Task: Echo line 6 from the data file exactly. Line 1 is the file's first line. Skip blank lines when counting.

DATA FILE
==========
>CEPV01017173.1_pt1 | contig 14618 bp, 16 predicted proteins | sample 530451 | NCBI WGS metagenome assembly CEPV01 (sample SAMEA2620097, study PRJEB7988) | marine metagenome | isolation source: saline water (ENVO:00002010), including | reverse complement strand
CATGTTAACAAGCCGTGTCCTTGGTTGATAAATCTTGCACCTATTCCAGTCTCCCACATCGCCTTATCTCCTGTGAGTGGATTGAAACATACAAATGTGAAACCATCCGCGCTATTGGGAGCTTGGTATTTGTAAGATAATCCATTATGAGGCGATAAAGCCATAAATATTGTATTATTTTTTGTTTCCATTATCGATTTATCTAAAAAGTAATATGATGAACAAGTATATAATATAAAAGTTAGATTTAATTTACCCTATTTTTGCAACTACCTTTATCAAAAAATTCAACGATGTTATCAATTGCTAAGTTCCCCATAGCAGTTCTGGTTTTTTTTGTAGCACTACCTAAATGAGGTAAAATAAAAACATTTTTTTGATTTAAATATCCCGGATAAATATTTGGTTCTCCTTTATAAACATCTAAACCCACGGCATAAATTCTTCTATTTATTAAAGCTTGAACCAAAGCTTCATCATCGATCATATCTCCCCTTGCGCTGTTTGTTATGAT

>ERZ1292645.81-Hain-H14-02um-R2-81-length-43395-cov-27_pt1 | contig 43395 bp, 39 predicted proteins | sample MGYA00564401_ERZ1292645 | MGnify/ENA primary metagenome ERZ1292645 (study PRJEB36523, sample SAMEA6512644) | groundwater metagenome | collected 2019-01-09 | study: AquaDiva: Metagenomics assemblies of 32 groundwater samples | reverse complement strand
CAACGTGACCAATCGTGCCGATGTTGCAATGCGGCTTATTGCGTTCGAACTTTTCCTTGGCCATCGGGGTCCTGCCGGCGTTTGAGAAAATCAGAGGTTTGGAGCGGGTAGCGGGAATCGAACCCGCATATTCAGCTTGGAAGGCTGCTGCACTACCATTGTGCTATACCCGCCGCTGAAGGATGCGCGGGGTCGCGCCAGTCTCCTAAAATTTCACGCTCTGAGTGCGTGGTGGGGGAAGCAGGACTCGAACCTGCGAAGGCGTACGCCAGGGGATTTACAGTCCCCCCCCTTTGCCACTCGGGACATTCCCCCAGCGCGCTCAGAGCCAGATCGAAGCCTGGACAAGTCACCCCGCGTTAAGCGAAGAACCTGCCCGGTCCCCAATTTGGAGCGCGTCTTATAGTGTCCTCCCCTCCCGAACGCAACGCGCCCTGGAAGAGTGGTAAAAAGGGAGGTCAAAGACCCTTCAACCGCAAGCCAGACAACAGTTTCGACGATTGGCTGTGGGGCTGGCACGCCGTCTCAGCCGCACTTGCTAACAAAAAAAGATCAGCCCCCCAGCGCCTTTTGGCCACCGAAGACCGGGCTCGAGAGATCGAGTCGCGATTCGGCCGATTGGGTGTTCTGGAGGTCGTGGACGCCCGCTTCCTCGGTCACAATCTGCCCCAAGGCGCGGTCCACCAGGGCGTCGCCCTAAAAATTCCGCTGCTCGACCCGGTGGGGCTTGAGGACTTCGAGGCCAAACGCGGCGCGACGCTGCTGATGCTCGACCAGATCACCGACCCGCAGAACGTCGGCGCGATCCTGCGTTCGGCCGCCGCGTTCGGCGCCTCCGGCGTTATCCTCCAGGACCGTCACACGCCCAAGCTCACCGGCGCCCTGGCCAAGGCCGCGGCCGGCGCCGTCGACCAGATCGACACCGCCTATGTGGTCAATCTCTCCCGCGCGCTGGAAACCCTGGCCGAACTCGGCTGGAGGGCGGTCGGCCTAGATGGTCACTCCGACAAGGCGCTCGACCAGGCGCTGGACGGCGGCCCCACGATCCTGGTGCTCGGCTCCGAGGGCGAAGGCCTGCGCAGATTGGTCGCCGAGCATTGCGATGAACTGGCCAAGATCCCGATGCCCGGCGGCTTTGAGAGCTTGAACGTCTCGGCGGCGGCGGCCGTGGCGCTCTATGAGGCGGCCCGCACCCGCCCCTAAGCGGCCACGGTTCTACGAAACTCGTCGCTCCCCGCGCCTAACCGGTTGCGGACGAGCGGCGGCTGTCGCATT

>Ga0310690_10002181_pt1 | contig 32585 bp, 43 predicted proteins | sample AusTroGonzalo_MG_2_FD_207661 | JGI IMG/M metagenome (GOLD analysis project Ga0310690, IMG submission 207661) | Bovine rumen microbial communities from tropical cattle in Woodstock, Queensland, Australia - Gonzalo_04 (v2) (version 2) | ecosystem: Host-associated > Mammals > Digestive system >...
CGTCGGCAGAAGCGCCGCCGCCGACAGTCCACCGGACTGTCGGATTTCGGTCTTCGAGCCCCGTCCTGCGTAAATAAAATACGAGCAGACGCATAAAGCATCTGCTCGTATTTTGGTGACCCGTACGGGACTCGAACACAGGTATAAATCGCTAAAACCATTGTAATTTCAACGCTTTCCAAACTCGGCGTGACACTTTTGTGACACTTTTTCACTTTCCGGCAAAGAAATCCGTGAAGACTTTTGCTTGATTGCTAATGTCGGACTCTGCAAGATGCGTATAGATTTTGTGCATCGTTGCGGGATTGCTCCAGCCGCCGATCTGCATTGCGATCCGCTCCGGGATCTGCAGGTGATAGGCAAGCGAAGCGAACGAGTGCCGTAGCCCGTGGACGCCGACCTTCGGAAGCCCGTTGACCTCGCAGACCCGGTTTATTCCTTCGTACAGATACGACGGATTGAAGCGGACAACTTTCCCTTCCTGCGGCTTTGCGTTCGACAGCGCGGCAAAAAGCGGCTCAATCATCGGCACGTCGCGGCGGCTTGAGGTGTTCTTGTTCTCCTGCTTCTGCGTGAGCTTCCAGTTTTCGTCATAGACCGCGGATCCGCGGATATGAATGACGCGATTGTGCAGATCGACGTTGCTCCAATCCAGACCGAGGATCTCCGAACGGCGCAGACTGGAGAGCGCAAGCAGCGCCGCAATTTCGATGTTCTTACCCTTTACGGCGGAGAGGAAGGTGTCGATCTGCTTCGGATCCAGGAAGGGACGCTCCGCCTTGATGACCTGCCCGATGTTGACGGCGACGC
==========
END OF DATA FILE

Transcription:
CGTCGGCAGAAGCGCCGCCGCCGACAGTCCACCGGACTGTCGGATTTCGGTCTTCGAGCCCCGTCCTGCGTAAATAAAATACGAGCAGACGCATAAAGCATCTGCTCGTATTTTGGTGACCCGTACGGGACTCGAACACAGGTATAAATCGCTAAAACCATTGTAATTTCAACGCTTTCCAAACTCGGCGTGACACTTTTGTGACACTTTTTCACTTTCCGGCAAAGAAATCCGTGAAGACTTTTGCTTGATTGCTAATGTCGGACTCTGCAAGATGCGTATAGATTTTGTGCATCGTTGCGGGATTGCTCCAGCCGCCGATCTGCATTGCGATCCGCTCCGGGATCTGCAGGTGATAGGCAAGCGAAGCGAACGAGTGCCGTAGCCCGTGGACGCCGACCTTCGGAAGCCCGTTGACCTCGCAGACCCGGTTTATTCCTTCGTACAGATACGACGGATTGAAGCGGACAACTTTCCCTTCCTGCGGCTTTGCGTTCGACAGCGCGGCAAAAAGCGGCTCAATCATCGGCACGTCGCGGCGGCTTGAGGTGTTCTTGTTCTCCTGCTTCTGCGTGAGCTTCCAGTTTTCGTCATAGACCGCGGATCCGCGGATATGAATGACGCGATTGTGCAGATCGACGTTGCTCCAATCCAGACCGAGGATCTCCGAACGGCGCAGACTGGAGAGCGCAAGCAGCGCCGCAATTTCGATGTTCTTACCCTTTACGGCGGAGAGGAAGGTGTCGATCTGCTTCGGATCCAGGAAGGGACGCTCCGCCTTGATGACCTGCCCGATGTTGACGGCGACGC